"As noted in my post before the first trial and my post after the mistrial, Weis faced an uphill battle in his legal case against the doctors. The surgery that Weis requested is notoriously risky and subject to complications, so the fact that Weis endured serious post-operation complications obviously was not surprising to the jury. Moreover, Weis' expert witness during the trial — always a key witness for the plaintiff in a medical malpractice trial — was not from the Boston area and was not able to portray the defendant-doctors' actions in performing the surgery or in treating Weis afterward as being beneath the customary standard of care for doctors handling this type of procedure.

"As Dr. Gaffney noted in his blog post on the plaintiff's expert, the expert's testimony appeared to raise merely a reasonable disagreement with the defendant-doctors over the proper course of post-op treatment given the risks that Weis was facing. Reasonable disagreements do not usually prompt a jury to find that the treatment decisions of doctors — particularly ones with reputations as good as those of the doctors in the Weis case — were beneath the customary standard of care.

"Beyond that, the politics of the case during the retrial turned out not to be as favorable for Weis as in the first trial. Media coverage for the re-trial appeared to be much more muted than coverage of the first trial, perhaps because Weis' star celebrity witness from the first trial — Patriots Super Bowl QB Tom Brady — did not testify in person during the retrial. Retrials tend to be more streamlined than the first trial, so that faster pace may have hurt Weis' case by limiting the amount of time that the jury considered evidence of Weis' pain and suffering, which appeared to be one of the stronger elements of Weis' case.

"And although Weis seemed from media reports to do fine as a witness during the trial, it's a tall task to evoke empathy from jurors for someone who is currently doing exactly what he set out to do in electing to have the surgery in the first place.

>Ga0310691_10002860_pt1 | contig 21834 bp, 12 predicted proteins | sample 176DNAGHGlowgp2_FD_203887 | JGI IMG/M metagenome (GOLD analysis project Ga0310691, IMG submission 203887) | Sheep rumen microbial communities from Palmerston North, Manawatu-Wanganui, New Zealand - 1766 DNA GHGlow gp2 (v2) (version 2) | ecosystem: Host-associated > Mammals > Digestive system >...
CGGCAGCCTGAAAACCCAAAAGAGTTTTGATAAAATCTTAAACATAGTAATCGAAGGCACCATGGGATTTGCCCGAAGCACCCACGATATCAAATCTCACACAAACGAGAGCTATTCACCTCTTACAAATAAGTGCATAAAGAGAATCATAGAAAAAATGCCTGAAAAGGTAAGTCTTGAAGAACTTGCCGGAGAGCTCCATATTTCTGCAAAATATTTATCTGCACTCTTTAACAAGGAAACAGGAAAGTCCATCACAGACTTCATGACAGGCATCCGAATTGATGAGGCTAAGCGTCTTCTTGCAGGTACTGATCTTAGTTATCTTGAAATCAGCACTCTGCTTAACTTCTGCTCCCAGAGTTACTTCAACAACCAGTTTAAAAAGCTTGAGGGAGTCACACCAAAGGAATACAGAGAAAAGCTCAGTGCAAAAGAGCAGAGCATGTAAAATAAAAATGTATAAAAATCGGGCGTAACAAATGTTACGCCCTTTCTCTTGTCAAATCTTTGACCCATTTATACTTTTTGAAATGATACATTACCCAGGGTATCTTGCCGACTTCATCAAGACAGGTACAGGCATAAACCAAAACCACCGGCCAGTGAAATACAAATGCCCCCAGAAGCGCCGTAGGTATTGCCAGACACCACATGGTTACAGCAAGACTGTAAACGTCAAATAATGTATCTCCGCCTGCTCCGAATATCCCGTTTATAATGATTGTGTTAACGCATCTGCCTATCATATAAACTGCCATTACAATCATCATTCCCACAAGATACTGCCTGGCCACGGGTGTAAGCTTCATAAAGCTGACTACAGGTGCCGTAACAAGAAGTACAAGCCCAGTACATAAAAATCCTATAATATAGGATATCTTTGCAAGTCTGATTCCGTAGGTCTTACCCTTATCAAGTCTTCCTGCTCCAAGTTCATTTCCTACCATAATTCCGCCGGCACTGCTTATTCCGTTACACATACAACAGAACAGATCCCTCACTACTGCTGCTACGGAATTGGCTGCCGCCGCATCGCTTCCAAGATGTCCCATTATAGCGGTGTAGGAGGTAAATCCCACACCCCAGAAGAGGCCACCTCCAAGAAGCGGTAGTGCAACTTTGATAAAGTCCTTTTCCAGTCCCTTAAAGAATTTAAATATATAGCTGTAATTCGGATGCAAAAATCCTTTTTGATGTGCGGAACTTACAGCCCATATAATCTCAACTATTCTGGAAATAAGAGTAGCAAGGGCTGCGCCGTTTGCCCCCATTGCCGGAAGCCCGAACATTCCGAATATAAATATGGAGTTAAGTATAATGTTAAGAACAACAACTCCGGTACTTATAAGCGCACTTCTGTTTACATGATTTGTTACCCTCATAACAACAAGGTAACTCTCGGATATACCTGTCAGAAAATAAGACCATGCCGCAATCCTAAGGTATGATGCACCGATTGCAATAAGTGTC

"But in the end, this case reflects that the civil justice and professional liability insurance systems usually work reasonably well in this type of case. A man who unquestionably endured severe suffering was able to hold two prestigious professionals accountable for their actions in a court of law. Although the amount of unproductive time that all parties must spend in this type of litigation is regrettable, the financial risk that Weis' attorneys took in taking the case on a contingency fee basis, and the financial risk that the insurers took in insuring the doctors, removed any meaningful financial risk that the individuals had to endure in the outcome of the trial.

"Thus, the two interests with the most riding financially on the outcome of trial — Weis' attorneys and the doctors' insurers — were competing investment bankers betting on the result of the trial. In this particular case, the insurers made the better bet."

Previous coverage:
Preview: A legal perspective
Day 1: Battle lines drawn
Day 2: Weis' hired hand returns
Day 3
: Weis takes the stand
Day 4: Team Weis scores a victory
Day 5: Weis' story is questioned
Day 6:
Hodin defends decisions
Day 7:
Weis loses battle of the bulge
The mistrial
: A look back at our coverage of the first trial.